Skip to main content

See also:

Allegations fly in California gun parts case

New court action and allegations are surfacing in the Ares Armor dispute with ATF, whose head, B. Todd Jones, is named as a defendant in an on-going court action.
New court action and allegations are surfacing in the Ares Armor dispute with ATF, whose head, B. Todd Jones, is named as a defendant in an on-going court action.
Brendan Smialowski/Getty Images

A federal district court judge in California put a proverbial foot down yesterday in a case between a gun parts supply company and the Bureau of Alcohol, Tobacco, Firearms and Explosives, ordering the shop not to “destroy, transfer, sell, or otherwise divest themselves” of inventory and ordering ATF to file a response to the store’s motion for a temporary restraining order (TRO) before 9 a.m. Monday, while the company fights to keep its customer files confidential.

Court documents offer new details in the case, which is also being covered by National Gun Rights Examiner David Codrea today. Ares Armor has named ATF Director B. Todd Jones as a defendant in its motion.

========================

BULLETIN: It appears the Ares Armor store in Oceanside was raided Saturday morning, according to this YouTube video. The action may be allowed under the language of the judge’s Friday order, which notes, “the Court’s March 11, 2014 TRO DOES NOT ENJOIN lawful criminal proceedings, including the application for or lawfully executed seizure of evidence and contraband pursuant to a search warrant issued by a sworn United States Magistrate Judge…”

According to the Ares Armor Facebook page, the Oceanside store was reopened Saturday afternoon. Reaction to the video is blistering.

========================

In an ex parte application for an order “extending injunction to prevent divestment of subject matter” of the TRO, the ATF is asserting that Lycurgan, Inc., doing business as Ares Armor, “is not a federal firearms licensee, so it cannot legally engage in the business of dealing firearms, let alone ones that do not bear the required manufacturer’s mark and serial number.”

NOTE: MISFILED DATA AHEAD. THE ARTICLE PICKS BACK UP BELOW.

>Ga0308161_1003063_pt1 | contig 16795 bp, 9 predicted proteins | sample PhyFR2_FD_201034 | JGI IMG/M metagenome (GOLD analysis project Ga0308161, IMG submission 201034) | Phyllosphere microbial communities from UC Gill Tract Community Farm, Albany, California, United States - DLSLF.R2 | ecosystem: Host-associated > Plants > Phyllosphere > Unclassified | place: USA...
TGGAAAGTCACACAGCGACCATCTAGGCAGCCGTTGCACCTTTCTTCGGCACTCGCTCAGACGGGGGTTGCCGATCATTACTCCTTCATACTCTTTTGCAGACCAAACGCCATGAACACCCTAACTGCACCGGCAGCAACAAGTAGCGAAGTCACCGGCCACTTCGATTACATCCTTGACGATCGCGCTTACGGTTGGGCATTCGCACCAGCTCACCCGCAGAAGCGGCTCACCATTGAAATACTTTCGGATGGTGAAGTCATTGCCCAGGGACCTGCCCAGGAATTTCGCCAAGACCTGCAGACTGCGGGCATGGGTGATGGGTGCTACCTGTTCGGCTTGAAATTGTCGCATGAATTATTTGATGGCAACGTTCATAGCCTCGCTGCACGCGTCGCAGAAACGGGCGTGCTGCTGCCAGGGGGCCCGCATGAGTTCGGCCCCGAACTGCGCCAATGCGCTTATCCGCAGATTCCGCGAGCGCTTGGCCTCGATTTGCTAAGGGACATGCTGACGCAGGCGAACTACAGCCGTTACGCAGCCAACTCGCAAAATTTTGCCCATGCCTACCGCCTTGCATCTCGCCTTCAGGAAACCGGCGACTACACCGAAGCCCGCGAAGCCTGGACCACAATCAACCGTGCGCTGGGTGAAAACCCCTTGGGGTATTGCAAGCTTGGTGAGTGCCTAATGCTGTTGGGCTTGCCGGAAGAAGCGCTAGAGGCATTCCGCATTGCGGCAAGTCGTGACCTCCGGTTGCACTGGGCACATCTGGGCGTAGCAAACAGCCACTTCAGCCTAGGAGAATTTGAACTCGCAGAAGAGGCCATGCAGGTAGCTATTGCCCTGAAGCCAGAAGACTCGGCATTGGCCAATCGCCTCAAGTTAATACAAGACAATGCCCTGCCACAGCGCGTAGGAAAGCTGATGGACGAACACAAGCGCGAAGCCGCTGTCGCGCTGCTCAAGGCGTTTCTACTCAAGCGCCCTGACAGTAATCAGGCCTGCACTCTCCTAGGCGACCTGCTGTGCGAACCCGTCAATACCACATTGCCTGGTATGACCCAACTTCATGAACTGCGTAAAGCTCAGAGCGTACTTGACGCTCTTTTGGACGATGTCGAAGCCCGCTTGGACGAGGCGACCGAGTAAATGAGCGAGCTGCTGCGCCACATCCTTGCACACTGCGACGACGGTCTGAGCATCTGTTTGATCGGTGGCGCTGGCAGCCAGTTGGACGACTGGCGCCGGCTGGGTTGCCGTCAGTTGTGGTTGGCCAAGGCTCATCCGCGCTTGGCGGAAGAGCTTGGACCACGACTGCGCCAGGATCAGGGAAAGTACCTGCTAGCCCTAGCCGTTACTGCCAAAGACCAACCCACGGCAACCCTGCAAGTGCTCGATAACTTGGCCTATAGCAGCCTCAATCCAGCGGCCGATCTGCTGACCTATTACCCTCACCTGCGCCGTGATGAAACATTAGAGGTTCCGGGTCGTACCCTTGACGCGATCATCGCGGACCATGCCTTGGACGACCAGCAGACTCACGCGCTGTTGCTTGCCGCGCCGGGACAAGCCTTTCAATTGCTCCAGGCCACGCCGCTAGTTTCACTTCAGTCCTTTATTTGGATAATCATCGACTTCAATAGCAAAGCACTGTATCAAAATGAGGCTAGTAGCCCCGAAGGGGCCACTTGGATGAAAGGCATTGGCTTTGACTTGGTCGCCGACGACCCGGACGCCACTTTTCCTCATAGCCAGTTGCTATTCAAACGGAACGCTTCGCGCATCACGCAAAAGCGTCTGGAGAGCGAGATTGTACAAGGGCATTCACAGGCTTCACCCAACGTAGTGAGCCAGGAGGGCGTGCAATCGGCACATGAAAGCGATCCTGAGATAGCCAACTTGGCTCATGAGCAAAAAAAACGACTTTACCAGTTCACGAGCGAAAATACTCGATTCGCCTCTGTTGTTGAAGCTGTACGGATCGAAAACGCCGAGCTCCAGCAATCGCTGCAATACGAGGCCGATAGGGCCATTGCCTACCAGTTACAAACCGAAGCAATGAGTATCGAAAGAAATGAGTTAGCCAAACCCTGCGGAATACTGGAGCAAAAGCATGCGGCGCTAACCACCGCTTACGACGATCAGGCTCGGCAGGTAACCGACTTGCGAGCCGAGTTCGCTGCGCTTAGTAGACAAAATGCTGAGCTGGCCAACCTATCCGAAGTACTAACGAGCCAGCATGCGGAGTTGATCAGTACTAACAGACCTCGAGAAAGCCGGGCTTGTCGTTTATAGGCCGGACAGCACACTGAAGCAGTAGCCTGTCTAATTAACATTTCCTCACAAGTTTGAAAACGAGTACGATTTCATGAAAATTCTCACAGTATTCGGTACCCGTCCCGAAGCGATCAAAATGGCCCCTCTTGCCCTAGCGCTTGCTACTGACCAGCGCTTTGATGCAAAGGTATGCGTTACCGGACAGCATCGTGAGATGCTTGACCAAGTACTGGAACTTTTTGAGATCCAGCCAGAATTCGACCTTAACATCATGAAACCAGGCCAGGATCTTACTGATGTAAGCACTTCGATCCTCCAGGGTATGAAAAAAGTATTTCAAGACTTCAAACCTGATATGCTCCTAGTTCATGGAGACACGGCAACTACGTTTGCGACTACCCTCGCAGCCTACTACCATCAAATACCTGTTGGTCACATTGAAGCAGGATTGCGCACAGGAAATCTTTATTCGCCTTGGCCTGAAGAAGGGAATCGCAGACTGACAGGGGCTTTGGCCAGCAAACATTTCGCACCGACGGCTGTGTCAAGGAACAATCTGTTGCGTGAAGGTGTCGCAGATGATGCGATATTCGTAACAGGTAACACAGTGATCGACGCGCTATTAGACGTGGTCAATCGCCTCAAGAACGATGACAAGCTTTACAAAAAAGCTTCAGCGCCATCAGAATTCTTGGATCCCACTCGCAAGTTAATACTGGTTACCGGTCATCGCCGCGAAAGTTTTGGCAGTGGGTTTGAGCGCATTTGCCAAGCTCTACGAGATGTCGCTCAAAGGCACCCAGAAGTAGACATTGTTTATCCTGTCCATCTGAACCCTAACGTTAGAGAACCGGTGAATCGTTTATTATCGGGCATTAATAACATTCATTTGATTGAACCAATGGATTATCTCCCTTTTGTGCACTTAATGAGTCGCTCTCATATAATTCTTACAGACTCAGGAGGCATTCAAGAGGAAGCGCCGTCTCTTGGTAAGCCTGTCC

Ares Armor touts itself as the “home of the 80 percent lower receivers.” It does not claim to be a firearms dealer, but is essentially a parts and accessories supplier. These so-called “80-percent receivers” are in the raw, whether made from metal (aluminum) or a polymer, and require drilling and further preparation before they can be used to house the fire controls of an AR-15 rifle. The ATF is alleging that Ares has approximately 6,000 of these “unserialized AR-15 lower receivers.” Once the lower receiver is finished, that becomes a firearm under definition of law, and it must have a serial number.

A major question in this case appears to be whether an 80-percent receiver actually constitutes a firearm, or just an unfinished component for home gunsmiths. The 80-percent blanks do are not serialized.

Further, the agency is also alleging that Ares Armor had an “agreement…in place for the voluntary surrender of the firearms,) the company “was simultaneously preparing a lawsuit and applying for a temporary restraining order preventing ATF from taking possession of this contraband. Indeed, Ares Armor’s CEO freely admits to this ruse.”

ATF quoted Ares Armor’s Dimitrios Karras, who acknowledged in a declaration that may be read online, stating, “I agreed to their terms in order to delay an impending and unjust raid against Ares Armor long enough to obtain legal protection under the law.” This was after Karras acknowledged that, “I was advised that the BATFE had offered to forego obtaining a warrant if Ares Armor was willing to:

“a. Hand over all of EP Armory’s 80% Lowers.
“b. Turn over Ares Armor customer’s private information to the BATFE.

“In exchange for turning over our customer’s private information the BATFE said that they would not ‘raid’ Ares Armor’s facilities and would not pursue ‘criminal’ charges. This made me feel as if I was being extorted.”

Ares Armor has posted a "timeline" of this dispute here.

ATF, in a footnote to its ex parte application, insists it “received no notice of either the complaint or the application for a temporary restraining order.” The claims and counter-arguments add to the confusion.

In her order yesterday, Judge Janis Lynn Sammartino ordered Ares Armor to respond to ATF’s response by Tuesday before noon.

The story has gone viral, In addition to the Fox News report of today, linked above, this dispute is getting attention from Examiners Codrea and Kurt Hofmann, Town Hall and other on-line bloggers and news observers.

=============================================